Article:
Jeffrey Chapman, who is soon to stand trial for first degree murder in Great Bend, Kansas, wants to remove the giant tattoo that spells out the word MURDER around his neck, believing that it will prejudice the jury against him.
The judge will allow Chapman to have the tattoo removed before the trial, it appears. There is precedent for this: in Florida, in 2010, a neo-Nazi charged with hate crimes was permitted to have the hate-related tattoos on his face and neck, including a swastika, covered up by a professional make-up artist. It was paid for by the state, naturally.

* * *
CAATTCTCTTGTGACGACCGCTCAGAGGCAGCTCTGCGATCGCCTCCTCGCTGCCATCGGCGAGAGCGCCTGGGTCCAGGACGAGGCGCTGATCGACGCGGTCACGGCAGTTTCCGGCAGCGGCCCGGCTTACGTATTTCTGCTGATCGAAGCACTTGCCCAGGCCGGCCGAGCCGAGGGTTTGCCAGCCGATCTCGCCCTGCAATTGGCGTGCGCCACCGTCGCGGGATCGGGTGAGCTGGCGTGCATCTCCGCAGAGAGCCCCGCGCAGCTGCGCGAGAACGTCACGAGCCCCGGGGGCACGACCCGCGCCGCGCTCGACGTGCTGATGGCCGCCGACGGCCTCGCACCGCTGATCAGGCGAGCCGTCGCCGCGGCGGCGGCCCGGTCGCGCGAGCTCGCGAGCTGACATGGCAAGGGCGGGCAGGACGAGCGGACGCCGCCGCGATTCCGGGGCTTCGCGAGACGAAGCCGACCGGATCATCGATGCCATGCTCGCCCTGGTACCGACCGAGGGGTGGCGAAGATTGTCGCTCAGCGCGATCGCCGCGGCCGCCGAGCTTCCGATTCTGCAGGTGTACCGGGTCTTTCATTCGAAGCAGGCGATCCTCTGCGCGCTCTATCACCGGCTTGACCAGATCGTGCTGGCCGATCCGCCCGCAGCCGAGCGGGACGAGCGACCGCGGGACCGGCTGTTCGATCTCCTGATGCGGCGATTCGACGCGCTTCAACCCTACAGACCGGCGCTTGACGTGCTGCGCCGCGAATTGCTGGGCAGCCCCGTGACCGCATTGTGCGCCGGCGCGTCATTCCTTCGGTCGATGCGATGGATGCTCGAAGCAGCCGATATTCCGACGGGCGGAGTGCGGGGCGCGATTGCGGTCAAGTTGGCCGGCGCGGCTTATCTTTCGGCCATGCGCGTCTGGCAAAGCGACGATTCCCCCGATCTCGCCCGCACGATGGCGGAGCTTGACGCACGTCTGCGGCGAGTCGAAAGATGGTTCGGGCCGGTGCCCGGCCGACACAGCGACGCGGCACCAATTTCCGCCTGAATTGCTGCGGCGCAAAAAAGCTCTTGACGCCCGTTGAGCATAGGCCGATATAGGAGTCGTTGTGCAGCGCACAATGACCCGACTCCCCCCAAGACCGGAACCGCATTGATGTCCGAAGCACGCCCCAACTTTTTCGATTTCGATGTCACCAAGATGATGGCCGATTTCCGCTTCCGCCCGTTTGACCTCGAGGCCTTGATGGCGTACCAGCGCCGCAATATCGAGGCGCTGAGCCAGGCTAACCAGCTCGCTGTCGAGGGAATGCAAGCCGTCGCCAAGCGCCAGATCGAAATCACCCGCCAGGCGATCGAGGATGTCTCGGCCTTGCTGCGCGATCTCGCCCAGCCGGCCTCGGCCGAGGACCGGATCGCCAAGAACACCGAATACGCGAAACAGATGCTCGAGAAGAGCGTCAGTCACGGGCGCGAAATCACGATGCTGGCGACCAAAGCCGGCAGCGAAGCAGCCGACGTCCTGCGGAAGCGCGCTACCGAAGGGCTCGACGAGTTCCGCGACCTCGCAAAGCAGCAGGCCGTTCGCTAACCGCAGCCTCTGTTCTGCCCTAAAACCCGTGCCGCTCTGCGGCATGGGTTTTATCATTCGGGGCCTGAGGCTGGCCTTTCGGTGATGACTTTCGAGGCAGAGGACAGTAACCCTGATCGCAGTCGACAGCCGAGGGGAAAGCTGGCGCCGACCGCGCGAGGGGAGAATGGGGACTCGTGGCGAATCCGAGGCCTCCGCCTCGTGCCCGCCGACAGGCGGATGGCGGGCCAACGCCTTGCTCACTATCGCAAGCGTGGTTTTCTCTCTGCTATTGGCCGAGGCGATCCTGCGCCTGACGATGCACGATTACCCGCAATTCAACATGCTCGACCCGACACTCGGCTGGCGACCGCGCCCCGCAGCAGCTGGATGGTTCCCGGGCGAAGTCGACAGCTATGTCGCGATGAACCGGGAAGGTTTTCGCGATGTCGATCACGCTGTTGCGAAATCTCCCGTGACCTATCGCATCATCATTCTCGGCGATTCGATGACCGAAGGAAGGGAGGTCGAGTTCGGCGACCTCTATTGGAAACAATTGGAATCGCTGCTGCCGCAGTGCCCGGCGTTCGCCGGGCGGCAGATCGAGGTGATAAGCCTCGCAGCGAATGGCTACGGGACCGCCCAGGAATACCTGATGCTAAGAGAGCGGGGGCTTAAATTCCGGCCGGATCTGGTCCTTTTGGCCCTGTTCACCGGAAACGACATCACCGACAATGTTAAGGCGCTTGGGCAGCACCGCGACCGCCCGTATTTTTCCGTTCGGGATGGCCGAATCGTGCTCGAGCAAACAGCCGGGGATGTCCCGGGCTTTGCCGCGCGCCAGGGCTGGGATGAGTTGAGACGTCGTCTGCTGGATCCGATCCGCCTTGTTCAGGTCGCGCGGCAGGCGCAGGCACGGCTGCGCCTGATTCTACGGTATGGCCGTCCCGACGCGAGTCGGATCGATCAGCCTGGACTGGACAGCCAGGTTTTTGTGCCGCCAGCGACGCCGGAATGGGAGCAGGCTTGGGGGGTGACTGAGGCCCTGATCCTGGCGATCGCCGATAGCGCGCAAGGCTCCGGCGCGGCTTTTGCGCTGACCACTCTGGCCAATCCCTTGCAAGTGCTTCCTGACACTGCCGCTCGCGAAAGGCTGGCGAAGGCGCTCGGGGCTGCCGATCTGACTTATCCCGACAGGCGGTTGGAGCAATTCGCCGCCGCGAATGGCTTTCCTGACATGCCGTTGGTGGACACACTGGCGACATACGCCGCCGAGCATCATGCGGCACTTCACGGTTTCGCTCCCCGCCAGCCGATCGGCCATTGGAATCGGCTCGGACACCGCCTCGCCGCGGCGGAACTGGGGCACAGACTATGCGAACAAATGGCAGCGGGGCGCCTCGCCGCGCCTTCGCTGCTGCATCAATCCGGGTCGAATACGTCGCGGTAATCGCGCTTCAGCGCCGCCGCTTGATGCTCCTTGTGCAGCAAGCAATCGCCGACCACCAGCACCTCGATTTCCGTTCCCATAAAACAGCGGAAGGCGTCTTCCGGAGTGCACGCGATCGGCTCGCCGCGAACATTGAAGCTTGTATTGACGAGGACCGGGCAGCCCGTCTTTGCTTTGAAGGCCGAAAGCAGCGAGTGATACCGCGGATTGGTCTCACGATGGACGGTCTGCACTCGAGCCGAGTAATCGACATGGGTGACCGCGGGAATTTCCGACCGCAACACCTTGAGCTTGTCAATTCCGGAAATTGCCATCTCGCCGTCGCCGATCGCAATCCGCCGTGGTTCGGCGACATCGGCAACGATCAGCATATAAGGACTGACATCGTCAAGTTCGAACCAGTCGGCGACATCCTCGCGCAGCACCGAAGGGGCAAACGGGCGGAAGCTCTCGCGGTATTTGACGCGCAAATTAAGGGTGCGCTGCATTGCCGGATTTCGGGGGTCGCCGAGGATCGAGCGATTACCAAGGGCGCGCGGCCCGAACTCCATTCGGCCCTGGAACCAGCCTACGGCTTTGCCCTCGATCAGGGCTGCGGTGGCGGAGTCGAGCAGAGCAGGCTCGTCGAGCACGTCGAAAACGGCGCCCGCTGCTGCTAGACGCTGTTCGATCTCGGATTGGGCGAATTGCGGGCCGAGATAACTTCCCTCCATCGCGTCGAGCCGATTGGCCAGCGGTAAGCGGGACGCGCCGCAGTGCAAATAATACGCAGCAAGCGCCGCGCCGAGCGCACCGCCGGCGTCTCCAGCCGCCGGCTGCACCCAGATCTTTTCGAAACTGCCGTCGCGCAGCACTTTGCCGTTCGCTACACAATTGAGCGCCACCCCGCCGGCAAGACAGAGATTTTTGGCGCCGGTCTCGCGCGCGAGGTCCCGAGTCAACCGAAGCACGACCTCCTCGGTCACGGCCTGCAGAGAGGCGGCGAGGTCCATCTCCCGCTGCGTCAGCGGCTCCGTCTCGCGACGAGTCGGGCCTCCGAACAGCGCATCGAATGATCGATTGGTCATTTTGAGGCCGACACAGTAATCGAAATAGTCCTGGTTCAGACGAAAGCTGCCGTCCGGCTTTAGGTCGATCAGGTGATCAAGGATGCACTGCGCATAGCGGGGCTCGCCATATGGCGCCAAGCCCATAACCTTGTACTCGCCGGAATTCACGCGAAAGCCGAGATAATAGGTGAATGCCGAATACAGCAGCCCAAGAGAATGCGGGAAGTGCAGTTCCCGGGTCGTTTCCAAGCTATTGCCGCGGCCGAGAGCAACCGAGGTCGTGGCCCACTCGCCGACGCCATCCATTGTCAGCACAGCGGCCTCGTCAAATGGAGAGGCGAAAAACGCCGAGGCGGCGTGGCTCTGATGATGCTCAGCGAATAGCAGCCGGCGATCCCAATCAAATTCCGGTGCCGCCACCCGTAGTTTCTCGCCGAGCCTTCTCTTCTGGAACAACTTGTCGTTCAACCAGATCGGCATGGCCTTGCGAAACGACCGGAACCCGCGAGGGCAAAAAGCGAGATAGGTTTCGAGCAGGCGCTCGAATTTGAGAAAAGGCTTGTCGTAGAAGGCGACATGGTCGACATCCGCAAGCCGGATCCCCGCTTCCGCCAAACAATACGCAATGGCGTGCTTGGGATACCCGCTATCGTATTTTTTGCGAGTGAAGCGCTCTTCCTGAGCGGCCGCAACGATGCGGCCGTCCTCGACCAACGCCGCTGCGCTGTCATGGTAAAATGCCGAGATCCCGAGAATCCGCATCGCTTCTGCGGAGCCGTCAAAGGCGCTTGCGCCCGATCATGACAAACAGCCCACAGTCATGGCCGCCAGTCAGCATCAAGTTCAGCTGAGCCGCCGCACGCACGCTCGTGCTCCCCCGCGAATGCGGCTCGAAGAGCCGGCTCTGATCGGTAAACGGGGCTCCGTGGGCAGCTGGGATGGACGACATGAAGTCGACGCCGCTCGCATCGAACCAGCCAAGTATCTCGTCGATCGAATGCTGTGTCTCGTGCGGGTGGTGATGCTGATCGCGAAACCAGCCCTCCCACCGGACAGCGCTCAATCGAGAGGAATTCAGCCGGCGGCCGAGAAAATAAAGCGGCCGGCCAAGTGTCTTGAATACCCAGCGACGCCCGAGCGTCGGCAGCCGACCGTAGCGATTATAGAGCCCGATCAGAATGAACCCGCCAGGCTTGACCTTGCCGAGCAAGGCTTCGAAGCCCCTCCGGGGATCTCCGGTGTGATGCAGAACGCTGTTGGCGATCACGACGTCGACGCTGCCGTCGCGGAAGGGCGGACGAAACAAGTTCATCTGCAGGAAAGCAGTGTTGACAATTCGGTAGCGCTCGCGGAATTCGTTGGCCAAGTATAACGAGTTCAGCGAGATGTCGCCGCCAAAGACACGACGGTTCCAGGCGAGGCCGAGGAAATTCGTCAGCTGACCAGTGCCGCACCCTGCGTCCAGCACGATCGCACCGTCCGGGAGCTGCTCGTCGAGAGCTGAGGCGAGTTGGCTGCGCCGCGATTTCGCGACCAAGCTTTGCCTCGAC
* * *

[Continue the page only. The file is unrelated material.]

- I suppose this is the necessary and fair decision by the judge. Lawyer-pundit Alan Dershowitz made some interesting points regarding the Florida case, however, suggesting that the swastika and other tattoos were an extension of tattooed defendant John Allan Ditullio’s character, and covering them could be construed as misleading the jury. “He is alleged to have attacked people on the basis of sex orientation and race. The court has the chance to make its rulings based on whether the tattoos are relevant to the case,” Dershowitz said. “It depends on what the prosecution is trying to prove. If they are saying his Nazi ideology drove him, then you could argue that seeing the tattoos is relevant.” Dershowitz noted that his tattoos were obviously the way he chooses to present himself publicly. “It’s not like the swastika was on his rear end,” he said.